Alain had studied Pillbeam’s Ferocactus book, Eunice had found Lindsay papers on the internet and between them they suggested another location for Ferocactus schwarzii, near Cofradia. Eunice had asked her SatNav system how to get there and it seemed possible to get to the area, have a look round, hopefully find the plants and drive to Mazatlan, arriving before sunset.
Getting out of Culiacan was the usual problem of a large town with insufficient signage. SatNav has its merits, but here, we often found ourselves on fresh tarmac that the Navigation system did not yet know about, even though it had received the latest updates available via the internet. Once out of the town we stopped to photograph Agaves (S1323), not in natural habitat, but fields of A. tequiliana being cultivated for the production of Mescal as only the drink produced in the state of Jalisco produced under licence from the fermentation of parts of this Agave may legally be called Tequilla – the shots might come in useful for a future talk as it illustrates one of the many uses of cacti and other succulents.
We changed from tarmac to dirt. These tracks were wide enough for one car, with overtaking bays created to deal with the challenge of oncoming traffic. Fortunately these tracks are very quiet and the drivers we have met, very considerate, just like we are. We made a stop at S1324, for an Agave found growing by the side of the road. Soon, others of the same taxon were found. We’re not totally sure of the name, so it remains Agave sp. for now. While we were there, we photographed Opuntia sp.#1 (the boring ‘seen anywhere’ type) and O. sp. #2, (a ‘different’ growing tall, with long pads and bluish fruits and Pachycereus pecten-arboriginum ‘just for the record’. As we were climbing aboard in our car, I think that it was Alain who spotted another ‘different’ cactus. This was a plant with green thin (to 5 cm diameter) stems that was growing leaning on the branches of a beaten up tree. Most of the stems had just three ribs. I’m familiar with Hylocereus as grafting stock used in Europe – and not very long lived in that role as most European growers are not prepared to provide the heat that this plant requires. I have no idea what it looks like in habitat or if it has been reported from these regions, but that would be my guess: Hylocereus sp.
If I had been in Brazil, I would have described the vegetation as Catinga, low deciduous forest. The vegetation is quite dense, with just about every plant equipped with long sharp spines to keep animals (including humans) out. This had been quite typical for the area east of Mex15. We had been lucky to have spotted Ferocactus pottsii in this dense vegetation a few days ago. Literature seemed to suggest that F. schwarzii would be found on ‘open hills’. We searched for these as well, but no luck.
A bit farther along, we could see a structure rising from the forest, a dam, which had created a huge man made lake. We drove to the dam (Presa de Sanalona, still S1324) to take some pictures of the lake and to see if, from this vantage point, we could see some ‘open hillsides’. No such luck. When we passed by the dam again later in the day, we saw a group of snow white pelicans on its shore. Mike H., any suggestions to name and rareness?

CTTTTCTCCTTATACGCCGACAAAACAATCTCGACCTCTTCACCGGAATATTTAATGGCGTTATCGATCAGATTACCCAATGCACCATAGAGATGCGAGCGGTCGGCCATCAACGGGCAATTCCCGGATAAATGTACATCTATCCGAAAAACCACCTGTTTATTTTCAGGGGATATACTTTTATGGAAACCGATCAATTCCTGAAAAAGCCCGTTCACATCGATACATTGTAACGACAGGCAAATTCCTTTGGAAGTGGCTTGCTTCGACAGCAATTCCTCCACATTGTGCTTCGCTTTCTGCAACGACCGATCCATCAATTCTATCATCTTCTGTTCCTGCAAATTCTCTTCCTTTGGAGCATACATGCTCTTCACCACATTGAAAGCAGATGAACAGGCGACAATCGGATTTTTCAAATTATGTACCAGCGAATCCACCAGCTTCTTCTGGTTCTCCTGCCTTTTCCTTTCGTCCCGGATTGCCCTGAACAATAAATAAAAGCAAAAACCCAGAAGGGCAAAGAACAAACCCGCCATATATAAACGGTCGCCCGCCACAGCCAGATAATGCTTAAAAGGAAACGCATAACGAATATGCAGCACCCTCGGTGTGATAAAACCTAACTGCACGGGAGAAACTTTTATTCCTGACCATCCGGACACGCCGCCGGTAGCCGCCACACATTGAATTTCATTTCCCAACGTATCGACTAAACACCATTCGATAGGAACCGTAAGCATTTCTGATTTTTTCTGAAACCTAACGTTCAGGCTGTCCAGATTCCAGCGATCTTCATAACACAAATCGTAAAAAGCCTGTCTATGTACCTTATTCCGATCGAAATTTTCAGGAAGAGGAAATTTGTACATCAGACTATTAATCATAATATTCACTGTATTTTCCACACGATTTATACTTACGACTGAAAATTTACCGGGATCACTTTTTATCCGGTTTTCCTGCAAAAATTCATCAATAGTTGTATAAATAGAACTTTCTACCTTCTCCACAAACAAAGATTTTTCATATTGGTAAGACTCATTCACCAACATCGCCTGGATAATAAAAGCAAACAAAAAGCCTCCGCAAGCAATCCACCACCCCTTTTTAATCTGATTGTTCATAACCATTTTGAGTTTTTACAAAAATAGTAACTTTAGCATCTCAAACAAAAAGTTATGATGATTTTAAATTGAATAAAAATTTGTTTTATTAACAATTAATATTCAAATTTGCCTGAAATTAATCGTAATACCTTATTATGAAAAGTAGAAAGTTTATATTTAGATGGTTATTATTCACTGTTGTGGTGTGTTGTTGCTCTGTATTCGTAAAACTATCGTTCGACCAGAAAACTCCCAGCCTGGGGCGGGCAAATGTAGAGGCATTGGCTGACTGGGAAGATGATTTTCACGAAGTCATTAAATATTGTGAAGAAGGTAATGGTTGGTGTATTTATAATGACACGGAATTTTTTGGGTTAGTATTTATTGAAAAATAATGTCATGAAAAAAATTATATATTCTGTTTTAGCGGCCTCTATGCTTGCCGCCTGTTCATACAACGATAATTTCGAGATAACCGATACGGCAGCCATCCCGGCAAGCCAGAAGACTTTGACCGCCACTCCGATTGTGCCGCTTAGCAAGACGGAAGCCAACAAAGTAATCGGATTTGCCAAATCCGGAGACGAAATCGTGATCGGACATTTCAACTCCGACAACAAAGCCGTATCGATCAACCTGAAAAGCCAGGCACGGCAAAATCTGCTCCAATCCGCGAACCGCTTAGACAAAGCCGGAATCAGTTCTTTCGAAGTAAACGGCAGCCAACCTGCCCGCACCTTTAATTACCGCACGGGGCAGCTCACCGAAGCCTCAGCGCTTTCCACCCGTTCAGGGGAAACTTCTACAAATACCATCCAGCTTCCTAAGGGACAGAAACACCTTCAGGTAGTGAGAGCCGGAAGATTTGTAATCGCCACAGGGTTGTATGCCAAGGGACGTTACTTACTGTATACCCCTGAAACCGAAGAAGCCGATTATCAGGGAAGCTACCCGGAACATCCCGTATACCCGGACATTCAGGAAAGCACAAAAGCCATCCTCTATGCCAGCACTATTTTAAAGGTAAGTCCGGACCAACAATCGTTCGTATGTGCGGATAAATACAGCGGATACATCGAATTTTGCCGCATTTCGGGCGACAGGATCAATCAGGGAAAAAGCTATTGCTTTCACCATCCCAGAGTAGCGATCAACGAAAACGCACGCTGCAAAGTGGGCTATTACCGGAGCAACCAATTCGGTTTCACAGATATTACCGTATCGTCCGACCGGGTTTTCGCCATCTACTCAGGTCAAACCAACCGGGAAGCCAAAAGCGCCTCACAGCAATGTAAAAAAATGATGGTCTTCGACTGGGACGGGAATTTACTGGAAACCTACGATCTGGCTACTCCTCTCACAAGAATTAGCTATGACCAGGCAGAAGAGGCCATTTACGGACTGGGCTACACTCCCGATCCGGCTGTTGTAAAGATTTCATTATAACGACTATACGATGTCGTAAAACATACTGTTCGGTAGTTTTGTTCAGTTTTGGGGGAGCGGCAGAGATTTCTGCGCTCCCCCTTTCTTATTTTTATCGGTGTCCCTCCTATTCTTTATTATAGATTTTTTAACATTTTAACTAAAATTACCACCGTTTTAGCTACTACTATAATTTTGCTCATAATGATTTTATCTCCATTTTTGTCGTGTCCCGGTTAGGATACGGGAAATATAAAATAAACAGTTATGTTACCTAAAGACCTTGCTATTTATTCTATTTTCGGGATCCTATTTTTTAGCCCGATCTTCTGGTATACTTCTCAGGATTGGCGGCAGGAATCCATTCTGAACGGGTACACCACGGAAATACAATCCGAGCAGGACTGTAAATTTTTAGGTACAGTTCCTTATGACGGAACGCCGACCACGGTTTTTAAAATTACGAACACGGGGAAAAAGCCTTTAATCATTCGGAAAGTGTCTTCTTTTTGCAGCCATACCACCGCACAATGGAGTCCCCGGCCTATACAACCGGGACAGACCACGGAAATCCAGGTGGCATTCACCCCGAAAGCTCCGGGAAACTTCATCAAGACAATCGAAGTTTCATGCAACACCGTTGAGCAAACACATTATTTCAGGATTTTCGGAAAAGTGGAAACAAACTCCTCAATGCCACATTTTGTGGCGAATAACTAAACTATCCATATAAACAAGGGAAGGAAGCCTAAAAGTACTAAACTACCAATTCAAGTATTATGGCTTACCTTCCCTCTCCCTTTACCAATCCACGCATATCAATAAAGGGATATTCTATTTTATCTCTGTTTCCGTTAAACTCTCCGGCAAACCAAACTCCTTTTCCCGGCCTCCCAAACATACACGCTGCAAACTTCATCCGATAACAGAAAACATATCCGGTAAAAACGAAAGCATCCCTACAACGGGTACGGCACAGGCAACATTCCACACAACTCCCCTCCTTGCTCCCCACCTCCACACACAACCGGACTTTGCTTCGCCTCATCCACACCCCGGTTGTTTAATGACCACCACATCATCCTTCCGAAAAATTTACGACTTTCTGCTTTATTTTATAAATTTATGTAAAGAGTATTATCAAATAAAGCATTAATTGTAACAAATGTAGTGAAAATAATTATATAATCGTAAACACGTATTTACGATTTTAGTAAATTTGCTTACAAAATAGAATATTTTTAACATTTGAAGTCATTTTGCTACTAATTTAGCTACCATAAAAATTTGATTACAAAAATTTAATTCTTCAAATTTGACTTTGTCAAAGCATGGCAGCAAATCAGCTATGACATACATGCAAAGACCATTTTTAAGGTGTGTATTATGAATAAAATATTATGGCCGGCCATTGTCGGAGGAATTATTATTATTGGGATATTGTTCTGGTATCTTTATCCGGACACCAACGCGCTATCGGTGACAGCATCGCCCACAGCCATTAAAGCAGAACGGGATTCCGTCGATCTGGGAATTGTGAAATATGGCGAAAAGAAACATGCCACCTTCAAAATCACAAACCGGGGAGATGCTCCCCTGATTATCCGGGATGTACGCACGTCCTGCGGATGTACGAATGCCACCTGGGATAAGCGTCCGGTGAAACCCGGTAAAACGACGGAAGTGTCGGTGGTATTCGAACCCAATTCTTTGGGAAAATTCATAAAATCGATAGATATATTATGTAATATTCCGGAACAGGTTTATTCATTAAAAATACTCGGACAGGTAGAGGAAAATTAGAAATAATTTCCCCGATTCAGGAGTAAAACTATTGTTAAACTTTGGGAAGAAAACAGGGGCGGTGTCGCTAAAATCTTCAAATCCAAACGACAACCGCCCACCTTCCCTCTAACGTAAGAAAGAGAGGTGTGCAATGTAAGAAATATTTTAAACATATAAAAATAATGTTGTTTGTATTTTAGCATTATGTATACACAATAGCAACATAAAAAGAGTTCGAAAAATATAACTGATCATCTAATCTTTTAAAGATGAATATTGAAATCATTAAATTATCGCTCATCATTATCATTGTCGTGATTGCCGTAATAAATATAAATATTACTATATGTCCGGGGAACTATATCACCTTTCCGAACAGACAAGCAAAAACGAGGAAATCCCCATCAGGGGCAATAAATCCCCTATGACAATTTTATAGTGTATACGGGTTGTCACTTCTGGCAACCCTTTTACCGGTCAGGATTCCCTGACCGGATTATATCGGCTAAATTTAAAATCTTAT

I believe that S1325 was just a brief comfort break stop with seven ‘just for the record’ pictures of Agave sp., Opuntia sp. (the boring type), Pachycereus pecten-arboriginum and Stenocereus alamosensis.
We had tried all day to get to Cofradia and although I had no hope that we would find F. schwarzii in the village itself, it had become important to me to actually get there before considering how to get to Mazatlan for the night and how many more stops to make. S1326 was at the sign welcoming us to the few houses that are Cofradia and more ‘for the record’ pictures of Agave sp., Hylocereus sp, Opuntia sp #1 (boring type) and O. sp. #2 (yesterday’s ‘very interesting plant with flat growth habit), Pachycereus pecten-arboriginum, as well as of some ‘interesting trees’ with interesting peeling bark that is not a bursera as far as we could tell and other with ‘interesting fruits’. These were obvious signs of frustration, of lack of cacti on a cactoholic. I stopped myself just in time taking some pictures of cow pats ‘because of ‘their interesting patterns’ before the men in white coats came to take me away.
Please send emergency parcels of cacti to be dropped liberally in the road between Mazatlan and Durango!
But seriously, we have learned a great deal about the Mexican States on Sonora and Sinaloa and have been fortunate to have found a number of cacti, some expected, some unexpected and some yet to be identified. We’ve been impressed and ultimately depressed by the amount of corn that is grown in this area – no Mexican should go hungry as long as they do not have a corn allergy.
We still have to agree the detail of what we’ll do tomorrow as I can’t get on the internet in our 4th floor hotel room overlooking the Sea of Cortez, where I just managed to snap the tail end of ‘not another bloody sunset’. I need to check data on Google Earth that can only be checked out once I have a connection – which will happen in the foyer in the morning when I send this message out.